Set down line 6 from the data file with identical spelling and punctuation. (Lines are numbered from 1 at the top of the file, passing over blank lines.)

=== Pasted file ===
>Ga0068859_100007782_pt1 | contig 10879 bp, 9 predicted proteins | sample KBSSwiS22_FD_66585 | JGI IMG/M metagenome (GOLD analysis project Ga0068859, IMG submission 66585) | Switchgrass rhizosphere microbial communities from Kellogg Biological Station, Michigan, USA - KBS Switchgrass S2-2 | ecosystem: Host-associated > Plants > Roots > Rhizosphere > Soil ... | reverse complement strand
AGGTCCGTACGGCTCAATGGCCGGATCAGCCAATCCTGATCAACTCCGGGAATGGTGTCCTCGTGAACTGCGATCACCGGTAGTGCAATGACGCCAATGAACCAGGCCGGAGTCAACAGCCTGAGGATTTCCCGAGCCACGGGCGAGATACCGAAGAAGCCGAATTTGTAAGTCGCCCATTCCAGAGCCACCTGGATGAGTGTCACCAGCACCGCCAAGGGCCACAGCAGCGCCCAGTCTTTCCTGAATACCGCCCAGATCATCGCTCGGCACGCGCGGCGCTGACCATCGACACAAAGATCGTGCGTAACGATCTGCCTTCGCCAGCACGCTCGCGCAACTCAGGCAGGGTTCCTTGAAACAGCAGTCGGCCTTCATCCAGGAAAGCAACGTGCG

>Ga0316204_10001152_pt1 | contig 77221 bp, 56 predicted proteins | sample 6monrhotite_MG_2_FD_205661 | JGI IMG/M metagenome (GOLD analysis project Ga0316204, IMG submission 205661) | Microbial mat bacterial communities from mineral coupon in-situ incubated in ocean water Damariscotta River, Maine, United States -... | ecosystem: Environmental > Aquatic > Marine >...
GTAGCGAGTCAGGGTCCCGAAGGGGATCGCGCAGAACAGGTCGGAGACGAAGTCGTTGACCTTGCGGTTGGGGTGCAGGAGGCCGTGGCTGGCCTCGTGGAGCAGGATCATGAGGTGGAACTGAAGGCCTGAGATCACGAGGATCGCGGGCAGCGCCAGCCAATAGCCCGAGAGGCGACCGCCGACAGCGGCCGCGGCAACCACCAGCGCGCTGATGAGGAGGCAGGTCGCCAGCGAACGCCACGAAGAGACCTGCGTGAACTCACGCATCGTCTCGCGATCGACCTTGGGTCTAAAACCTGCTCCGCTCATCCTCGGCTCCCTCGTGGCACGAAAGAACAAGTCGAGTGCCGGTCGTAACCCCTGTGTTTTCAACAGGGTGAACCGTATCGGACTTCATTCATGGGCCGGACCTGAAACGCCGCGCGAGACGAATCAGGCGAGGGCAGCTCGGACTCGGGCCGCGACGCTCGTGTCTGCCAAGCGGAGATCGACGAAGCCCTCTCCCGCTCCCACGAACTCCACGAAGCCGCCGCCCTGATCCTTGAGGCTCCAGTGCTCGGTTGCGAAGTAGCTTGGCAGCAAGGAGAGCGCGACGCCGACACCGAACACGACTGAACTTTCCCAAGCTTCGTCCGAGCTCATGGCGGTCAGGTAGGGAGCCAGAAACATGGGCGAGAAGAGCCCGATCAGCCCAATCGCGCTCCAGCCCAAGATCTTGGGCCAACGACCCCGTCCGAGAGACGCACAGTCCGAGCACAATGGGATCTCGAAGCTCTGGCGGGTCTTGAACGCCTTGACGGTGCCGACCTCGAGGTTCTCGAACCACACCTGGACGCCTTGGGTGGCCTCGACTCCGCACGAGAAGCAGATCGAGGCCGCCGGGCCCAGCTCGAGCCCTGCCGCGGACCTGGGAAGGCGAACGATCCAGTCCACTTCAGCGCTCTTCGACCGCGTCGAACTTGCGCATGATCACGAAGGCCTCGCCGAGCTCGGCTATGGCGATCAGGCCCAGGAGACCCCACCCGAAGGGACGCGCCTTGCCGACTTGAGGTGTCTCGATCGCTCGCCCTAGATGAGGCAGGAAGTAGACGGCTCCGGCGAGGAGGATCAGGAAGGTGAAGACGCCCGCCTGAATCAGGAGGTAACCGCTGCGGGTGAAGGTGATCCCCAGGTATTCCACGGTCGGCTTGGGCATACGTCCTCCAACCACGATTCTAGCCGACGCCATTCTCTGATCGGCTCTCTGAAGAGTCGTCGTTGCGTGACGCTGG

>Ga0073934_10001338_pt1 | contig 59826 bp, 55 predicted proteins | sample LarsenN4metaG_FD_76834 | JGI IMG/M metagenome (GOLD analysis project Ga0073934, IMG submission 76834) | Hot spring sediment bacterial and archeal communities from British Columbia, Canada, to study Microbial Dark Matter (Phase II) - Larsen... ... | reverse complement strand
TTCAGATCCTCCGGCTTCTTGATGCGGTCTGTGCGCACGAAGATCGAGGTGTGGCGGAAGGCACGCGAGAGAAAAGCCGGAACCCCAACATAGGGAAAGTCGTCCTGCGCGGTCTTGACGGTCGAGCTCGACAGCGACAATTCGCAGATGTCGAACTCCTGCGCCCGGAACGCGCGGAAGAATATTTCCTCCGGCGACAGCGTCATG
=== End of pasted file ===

TTCAGATCCTCCGGCTTCTTGATGCGGTCTGTGCGCACGAAGATCGAGGTGTGGCGGAAGGCACGCGAGAGAAAAGCCGGAACCCCAACATAGGGAAAGTCGTCCTGCGCGGTCTTGACGGTCGAGCTCGACAGCGACAATTCGCAGATGTCGAACTCCTGCGCCCGGAACGCGCGGAAGAATATTTCCTCCGGCGACAGCGTCATG